Available Documents: 4
Realizing Human Potential
The Doors of Perception
The Doors of Perception is a philosophical essay, released as a book, by Aldous Huxley. First published in 1954, it details his experiences of a mescaline trip that took place over the course of an afternoon in May 1953. The book takes its title from a phrase in William Blake's 1793 poem The Marriage of Heaven and Hell. Huxley recalls the insights he experienced, which range from the "purely aesthetic" to "sacramental vision". He also incorporates later reflections on the experience and its meaning for art and religion.
Presented at the 14th Annual Congress of Applied Psychology, which was held in Copenhagen. Aldous Huxley had been invited to the symposium by Timonthy Leary and Richard Alpert (Ram Dass). The two had met some months earlier, when Tim invited the author of the first two major works of modern psychedelic literature (The Doors of Perception and Heaven and Hell) to participate in the Harvard research program. Huxley agreed and was “Subject no.11” in a group psilocybin session run by Leary in November 1960. (Learn more at the Timothy Leary Archives.)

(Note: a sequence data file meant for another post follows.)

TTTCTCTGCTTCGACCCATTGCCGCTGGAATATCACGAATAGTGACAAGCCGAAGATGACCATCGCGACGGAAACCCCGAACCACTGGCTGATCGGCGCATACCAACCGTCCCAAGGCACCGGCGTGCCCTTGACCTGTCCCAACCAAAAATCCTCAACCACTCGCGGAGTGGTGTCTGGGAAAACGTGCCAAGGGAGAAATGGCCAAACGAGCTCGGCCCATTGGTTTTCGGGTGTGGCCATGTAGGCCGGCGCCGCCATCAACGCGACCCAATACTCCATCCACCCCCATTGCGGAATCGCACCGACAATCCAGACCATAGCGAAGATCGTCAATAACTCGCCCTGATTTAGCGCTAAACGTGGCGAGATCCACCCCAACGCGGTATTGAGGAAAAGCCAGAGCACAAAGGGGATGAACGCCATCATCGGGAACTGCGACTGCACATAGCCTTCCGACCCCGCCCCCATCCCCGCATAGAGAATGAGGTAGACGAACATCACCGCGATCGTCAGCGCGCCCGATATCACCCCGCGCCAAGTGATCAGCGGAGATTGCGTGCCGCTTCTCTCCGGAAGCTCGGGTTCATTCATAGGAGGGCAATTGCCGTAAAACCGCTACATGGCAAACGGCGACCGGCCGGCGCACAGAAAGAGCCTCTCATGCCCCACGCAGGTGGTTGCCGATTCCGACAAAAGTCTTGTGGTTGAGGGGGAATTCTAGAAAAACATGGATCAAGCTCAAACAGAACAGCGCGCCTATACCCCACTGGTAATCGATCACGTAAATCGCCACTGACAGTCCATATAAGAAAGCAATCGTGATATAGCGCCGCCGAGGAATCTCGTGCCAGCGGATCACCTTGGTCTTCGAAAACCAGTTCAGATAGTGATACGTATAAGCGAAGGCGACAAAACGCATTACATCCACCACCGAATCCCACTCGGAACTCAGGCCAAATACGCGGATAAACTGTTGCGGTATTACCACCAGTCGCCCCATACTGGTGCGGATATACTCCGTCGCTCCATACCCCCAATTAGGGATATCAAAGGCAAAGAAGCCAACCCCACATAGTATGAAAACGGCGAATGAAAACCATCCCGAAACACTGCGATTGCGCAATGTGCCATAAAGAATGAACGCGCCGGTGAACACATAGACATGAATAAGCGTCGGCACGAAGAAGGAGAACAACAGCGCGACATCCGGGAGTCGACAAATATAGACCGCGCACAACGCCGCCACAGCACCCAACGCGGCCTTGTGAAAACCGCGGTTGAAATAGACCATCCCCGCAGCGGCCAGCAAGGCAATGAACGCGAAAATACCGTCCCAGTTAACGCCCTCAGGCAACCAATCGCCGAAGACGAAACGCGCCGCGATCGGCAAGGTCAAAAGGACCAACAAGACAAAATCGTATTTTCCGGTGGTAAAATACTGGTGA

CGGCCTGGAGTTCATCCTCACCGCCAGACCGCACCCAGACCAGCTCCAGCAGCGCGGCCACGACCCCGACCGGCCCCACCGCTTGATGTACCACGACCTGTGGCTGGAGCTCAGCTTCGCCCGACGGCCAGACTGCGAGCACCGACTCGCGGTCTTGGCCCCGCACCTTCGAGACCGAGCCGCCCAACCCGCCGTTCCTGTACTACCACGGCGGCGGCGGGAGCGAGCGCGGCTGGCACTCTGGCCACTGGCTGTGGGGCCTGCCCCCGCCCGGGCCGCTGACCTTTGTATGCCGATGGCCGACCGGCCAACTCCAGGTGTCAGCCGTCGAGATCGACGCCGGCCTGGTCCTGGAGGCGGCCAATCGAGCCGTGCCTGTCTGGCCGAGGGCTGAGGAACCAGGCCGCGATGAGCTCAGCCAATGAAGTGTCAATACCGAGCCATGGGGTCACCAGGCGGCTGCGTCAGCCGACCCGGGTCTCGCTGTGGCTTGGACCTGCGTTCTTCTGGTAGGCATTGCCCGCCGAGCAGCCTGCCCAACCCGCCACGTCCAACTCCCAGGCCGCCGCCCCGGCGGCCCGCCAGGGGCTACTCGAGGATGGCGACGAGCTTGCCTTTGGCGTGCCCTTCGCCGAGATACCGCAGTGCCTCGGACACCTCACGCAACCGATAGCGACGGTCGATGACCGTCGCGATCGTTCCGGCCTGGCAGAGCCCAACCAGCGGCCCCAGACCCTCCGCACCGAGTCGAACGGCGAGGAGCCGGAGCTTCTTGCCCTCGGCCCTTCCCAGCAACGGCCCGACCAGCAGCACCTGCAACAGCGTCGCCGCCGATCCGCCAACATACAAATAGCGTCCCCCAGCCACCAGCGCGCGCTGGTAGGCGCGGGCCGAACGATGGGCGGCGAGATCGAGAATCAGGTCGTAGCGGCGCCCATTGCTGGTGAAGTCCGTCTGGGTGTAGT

Who Are We?
A lecture held at the Vedanta Society of Southern California’s Hollywood temple, in which Huxley goes into some depth about core issues about human existence, asking the primal question: what is our true nature?